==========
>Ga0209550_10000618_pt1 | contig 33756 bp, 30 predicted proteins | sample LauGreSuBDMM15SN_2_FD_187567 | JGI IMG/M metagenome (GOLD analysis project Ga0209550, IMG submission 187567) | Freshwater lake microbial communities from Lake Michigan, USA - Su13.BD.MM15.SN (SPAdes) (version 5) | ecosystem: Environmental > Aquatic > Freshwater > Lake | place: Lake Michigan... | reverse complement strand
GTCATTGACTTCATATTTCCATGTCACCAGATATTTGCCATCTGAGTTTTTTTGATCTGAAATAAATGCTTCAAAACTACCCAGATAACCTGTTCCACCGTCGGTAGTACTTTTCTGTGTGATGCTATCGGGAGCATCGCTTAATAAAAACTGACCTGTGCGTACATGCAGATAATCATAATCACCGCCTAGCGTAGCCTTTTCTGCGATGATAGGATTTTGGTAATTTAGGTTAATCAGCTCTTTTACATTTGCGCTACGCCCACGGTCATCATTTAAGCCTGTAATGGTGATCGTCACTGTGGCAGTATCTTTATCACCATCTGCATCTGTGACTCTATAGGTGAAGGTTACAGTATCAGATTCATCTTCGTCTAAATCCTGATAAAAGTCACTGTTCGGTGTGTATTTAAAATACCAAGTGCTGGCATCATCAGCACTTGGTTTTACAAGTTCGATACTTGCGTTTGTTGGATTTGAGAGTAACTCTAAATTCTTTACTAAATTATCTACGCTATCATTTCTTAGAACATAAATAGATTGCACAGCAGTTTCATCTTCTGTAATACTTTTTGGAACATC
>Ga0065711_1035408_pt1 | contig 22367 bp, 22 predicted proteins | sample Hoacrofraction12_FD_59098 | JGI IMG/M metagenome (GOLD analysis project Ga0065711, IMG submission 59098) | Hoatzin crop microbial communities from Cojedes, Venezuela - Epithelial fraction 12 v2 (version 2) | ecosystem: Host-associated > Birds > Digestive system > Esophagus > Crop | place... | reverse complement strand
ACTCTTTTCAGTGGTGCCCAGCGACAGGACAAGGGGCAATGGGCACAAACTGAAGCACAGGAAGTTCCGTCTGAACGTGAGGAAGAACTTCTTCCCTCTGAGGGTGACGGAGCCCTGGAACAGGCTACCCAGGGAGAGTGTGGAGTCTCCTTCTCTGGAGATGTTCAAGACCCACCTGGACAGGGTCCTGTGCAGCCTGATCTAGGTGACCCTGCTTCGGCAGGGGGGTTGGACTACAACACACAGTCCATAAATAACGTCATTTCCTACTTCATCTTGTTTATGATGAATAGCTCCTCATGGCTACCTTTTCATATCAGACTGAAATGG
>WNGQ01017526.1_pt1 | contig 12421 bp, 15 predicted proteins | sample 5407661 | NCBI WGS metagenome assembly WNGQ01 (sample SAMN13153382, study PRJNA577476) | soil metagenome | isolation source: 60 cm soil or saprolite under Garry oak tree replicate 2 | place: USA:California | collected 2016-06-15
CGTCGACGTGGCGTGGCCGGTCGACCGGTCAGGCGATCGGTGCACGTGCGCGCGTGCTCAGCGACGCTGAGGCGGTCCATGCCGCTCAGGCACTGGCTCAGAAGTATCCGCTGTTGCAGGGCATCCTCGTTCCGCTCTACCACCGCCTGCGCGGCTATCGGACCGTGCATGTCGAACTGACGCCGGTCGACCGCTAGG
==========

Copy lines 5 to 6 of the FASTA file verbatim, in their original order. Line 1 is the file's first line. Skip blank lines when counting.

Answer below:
>WNGQ01017526.1_pt1 | contig 12421 bp, 15 predicted proteins | sample 5407661 | NCBI WGS metagenome assembly WNGQ01 (sample SAMN13153382, study PRJNA577476) | soil metagenome | isolation source: 60 cm soil or saprolite under Garry oak tree replicate 2 | place: USA:California | collected 2016-06-15
CGTCGACGTGGCGTGGCCGGTCGACCGGTCAGGCGATCGGTGCACGTGCGCGCGTGCTCAGCGACGCTGAGGCGGTCCATGCCGCTCAGGCACTGGCTCAGAAGTATCCGCTGTTGCAGGGCATCCTCGTTCCGCTCTACCACCGCCTGCGCGGCTATCGGACCGTGCATGTCGAACTGACGCCGGTCGACCGCTAGG